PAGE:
Employment agency says substitute teachers are declining jobs in Lawrence due to low pay, requests pay increase
photo by: Dylan Lysen/Lawrence Journal-World
An employment agency says the Lawrence school district’s low pay for substitute teachers relative to surrounding districts is causing some substitutes to decline jobs in Lawrence.
The district uses daily substitutes as needed and also contracts for long-term substitutes through the employment agency Morgan Hunter, which requested that the district increase its pay to address the issue of substitutes declining jobs. The district shared the agency’s request with the school board this week. Angela Hunt, Morgan Hunter program director for education, said the agency has been hearing from its employees about the topic and that informed the request.
“We have had several tell us, ‘We’ve worked here for so many years and haven’t had an increase in quite some time,'” Hunt said.
The Lawrence school district currently pays daily substitutes a rate of $105 per day and long-term substitutes a rate of $130 per day, according to a staffing report provided to the Lawrence school board on Monday. That equates to $13.13 per hour for daily substitutes and $16.25 for long-term substitutes, if assuming an eight-hour workday. Morgan Hunter recommends the district increase its daily and long-term rates of pay by between $5 and $15 per day.
Hunt said the recommended increase would bring Lawrence more in line with the pay provided by surrounding districts. She said with the exception of two districts in Douglas County that are considerably smaller, the Lawrence district has the lowest rate in the area. She said a more typical rate for the approximately 30-mile radius around Lawrence, which includes Johnson County and some Kansas City suburbs, is around $120 or $130 per day, meaning Lawrence’s rate is about 14% to 24% lower than what’s typical.
Hunt noted that prices are going up everywhere, and Morgan Hunter made the request because it had been some time since the district’s last pay increase and the agency wanted to ensure compensation for its employees was keeping up.
“We just want to make sure that they are getting paid for the hard work that they’re doing,” Hunt said.
The request from Morgan Hunter will ultimately be another budget consideration for the school board. Apart from daily substitutes, there are 11 certified positions currently filled with long-term substitutes through Morgan Hunter.
Regarding challenges finding substitutes to work in Lawrence, district spokesperson Julie Boyle said the district continues to monitor its substitute fill rate. Boyle said the district has not seen it drop much below 80% lately, unless there have been extenuating circumstances, such as a large teacher training. As to whether the district plans to raise substitute pay, Boyle said any increase would be evaluated alongside other district financial needs as part of the budget process, which includes the recently formed Futures Planning Committee.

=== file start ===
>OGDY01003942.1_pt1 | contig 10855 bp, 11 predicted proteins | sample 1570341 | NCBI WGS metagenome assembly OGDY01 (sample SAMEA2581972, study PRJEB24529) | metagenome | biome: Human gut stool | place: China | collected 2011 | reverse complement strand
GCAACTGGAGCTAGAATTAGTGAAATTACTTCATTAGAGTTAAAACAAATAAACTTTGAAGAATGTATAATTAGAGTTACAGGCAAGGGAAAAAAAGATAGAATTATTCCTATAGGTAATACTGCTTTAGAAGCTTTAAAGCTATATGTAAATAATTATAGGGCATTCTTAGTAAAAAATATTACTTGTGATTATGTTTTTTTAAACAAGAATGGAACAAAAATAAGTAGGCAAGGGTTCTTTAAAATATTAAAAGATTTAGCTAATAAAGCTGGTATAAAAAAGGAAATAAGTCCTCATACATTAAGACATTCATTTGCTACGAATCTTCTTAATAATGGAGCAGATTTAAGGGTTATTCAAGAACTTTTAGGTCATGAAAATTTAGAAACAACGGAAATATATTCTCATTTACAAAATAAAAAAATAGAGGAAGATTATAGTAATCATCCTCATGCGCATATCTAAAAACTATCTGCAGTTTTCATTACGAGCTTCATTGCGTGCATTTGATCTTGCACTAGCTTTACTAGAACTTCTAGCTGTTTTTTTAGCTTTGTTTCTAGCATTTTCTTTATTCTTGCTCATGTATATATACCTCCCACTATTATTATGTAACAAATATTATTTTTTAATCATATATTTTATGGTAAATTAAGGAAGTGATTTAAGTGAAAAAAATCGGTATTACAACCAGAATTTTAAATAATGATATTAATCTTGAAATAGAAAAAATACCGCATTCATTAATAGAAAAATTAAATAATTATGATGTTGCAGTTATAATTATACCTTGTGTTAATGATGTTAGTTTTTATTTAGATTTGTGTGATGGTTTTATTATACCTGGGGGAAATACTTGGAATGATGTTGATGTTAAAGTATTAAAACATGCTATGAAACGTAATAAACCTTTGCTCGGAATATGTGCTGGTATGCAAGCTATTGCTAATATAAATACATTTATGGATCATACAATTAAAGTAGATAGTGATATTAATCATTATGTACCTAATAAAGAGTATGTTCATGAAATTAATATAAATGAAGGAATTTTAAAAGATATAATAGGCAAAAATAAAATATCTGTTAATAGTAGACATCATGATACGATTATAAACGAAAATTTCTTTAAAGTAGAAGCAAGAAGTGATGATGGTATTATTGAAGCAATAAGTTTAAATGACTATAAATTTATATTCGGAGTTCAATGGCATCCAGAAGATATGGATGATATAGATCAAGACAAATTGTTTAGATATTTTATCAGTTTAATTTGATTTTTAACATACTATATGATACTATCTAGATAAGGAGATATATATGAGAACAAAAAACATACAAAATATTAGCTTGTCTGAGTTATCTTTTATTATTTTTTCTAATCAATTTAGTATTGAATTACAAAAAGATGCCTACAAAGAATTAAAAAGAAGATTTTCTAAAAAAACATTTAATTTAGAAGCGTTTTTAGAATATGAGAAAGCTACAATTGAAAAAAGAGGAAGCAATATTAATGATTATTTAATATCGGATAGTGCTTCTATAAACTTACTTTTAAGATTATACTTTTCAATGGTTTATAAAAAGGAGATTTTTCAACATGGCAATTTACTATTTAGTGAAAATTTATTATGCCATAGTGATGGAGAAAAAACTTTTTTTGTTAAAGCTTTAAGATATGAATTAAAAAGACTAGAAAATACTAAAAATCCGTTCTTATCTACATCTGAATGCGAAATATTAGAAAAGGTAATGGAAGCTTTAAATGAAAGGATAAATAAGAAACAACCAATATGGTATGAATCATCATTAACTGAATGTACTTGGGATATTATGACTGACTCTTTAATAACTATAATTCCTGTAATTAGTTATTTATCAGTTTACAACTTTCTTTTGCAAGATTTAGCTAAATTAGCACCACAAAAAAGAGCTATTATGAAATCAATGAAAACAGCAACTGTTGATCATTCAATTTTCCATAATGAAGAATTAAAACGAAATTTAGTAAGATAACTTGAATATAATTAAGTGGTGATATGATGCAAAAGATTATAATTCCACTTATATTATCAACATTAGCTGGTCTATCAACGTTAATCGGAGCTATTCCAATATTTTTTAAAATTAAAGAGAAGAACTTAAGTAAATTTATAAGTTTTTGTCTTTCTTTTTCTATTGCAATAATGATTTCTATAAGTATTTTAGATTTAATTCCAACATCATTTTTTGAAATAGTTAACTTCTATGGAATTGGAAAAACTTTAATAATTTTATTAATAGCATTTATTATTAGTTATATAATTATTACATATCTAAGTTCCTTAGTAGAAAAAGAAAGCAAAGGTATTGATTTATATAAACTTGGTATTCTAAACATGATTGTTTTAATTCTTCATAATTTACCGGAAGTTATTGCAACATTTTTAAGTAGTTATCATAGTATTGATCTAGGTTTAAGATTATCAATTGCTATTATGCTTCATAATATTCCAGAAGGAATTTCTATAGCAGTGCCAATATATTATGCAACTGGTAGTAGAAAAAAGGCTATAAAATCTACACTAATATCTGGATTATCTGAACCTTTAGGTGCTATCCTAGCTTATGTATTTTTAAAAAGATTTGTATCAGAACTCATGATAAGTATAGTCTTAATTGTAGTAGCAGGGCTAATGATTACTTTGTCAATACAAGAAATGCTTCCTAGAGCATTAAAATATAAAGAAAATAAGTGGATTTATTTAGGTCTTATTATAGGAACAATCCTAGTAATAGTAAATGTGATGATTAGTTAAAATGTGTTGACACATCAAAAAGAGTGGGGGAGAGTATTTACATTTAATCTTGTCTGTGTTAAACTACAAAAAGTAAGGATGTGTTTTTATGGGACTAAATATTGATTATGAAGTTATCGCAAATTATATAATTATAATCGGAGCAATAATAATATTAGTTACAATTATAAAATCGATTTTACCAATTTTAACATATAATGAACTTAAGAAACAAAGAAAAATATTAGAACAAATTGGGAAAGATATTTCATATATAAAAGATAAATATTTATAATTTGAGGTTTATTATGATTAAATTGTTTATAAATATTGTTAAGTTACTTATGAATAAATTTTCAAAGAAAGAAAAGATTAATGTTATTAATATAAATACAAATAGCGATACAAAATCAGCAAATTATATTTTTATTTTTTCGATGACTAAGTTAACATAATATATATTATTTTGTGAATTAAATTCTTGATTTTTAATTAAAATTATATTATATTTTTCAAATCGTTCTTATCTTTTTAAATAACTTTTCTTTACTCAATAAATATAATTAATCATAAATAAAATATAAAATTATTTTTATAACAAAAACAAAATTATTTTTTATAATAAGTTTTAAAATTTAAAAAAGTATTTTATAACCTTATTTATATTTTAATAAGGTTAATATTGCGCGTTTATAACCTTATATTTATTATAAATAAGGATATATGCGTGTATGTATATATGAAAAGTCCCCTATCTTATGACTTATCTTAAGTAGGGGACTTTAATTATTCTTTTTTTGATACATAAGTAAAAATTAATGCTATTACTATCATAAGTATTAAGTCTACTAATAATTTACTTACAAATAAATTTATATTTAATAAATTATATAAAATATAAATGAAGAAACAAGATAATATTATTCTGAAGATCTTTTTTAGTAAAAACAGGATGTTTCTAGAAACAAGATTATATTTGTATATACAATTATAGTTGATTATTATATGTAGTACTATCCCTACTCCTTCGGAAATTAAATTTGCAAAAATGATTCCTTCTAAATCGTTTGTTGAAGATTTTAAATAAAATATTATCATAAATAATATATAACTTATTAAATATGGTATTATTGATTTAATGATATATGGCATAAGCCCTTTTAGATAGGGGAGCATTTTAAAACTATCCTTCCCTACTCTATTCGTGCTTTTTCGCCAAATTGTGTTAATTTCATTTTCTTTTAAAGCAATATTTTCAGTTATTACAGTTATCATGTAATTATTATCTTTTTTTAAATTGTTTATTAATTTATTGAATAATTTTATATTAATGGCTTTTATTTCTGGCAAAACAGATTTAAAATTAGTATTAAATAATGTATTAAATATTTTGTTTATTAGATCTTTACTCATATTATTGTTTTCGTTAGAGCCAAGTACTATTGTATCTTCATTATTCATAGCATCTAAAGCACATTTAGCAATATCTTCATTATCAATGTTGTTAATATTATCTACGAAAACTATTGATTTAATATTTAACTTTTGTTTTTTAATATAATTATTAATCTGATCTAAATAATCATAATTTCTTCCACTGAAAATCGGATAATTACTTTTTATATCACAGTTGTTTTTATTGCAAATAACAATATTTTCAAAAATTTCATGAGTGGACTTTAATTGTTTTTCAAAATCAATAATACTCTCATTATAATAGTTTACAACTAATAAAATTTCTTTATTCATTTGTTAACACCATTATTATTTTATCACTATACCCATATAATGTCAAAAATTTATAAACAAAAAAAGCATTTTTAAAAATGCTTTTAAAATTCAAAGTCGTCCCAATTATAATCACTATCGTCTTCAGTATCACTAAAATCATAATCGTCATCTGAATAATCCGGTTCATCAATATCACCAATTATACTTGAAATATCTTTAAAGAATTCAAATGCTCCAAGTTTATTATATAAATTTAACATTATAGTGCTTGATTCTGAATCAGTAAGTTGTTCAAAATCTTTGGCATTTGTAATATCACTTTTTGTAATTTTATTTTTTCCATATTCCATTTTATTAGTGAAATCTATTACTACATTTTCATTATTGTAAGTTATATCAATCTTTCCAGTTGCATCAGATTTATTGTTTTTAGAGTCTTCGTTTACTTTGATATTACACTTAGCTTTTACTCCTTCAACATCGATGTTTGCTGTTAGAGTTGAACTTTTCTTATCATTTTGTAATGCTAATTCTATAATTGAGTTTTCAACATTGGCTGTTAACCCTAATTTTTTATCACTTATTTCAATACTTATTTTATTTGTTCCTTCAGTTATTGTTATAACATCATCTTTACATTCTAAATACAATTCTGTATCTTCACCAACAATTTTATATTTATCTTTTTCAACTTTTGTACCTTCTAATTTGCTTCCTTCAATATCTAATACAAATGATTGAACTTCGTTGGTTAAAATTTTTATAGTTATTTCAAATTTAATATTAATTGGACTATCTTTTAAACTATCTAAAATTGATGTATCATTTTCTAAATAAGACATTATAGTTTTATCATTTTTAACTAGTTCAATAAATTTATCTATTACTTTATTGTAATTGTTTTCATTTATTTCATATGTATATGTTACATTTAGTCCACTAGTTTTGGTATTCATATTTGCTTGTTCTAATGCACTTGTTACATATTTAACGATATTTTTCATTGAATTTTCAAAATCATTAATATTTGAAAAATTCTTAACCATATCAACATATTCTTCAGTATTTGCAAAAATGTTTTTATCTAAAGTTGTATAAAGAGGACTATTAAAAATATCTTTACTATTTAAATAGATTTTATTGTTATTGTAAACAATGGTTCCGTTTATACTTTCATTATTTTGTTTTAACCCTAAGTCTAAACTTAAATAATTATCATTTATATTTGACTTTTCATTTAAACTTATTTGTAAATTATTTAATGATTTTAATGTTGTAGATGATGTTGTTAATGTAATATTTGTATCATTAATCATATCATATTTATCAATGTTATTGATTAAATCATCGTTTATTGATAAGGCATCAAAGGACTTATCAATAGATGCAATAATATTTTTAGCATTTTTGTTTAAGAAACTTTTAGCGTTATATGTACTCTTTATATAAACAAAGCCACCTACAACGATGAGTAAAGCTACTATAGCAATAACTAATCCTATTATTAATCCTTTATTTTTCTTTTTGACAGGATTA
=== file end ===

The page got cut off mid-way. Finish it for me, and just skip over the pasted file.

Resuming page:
“The district has previously discussed the need to increase substitute teacher pay,” Boyle said in an email. “Much like other district needs, it has become part of a larger conversation our school community continues to discuss about how to best balance student needs and district goals and priorities with the limited resources available.”
Boyle said that as part of a six-month community engagement process related to the committee’s work, the district would conduct a public survey in October and host two public input sessions in January. She said the committee’s recommendations would ultimately go to the board in February.
Mention of the request from Morgan Hunter was included in the staffing report, which also included information about the number of classified and certified resignations, vacancies and current staffing levels. The district currently has 31 teacher or other certified staff vacancies. There are currently 114 classified vacancies, which represent a 17% vacancy rate. In addition to the 11 long-term substitutes contracted through Morgan Hunter, another 20 special education and special education support positions — consisting of 14 certified and six classified positions — are filled through various other contracted services, according to information the district provided the Journal-World.
Apart from substitute pay, unions representing both certified and classified staff have been advocating for pay raises for their employees. About $1.9 million of the $6.4 million in budget cuts the school board approved for this school year were to provide raises for district staff, an amount that fell short of union goals. More than 200 teachers resigned or retired last school year, and Monday’s presentation also included information from exit interviews, where pay was the most frequently cited issue by respondents, as the Journal-World reported. The union representing classified staff has also recently said low pay is contributing to the high vacancies in the district, which are in turn affecting students.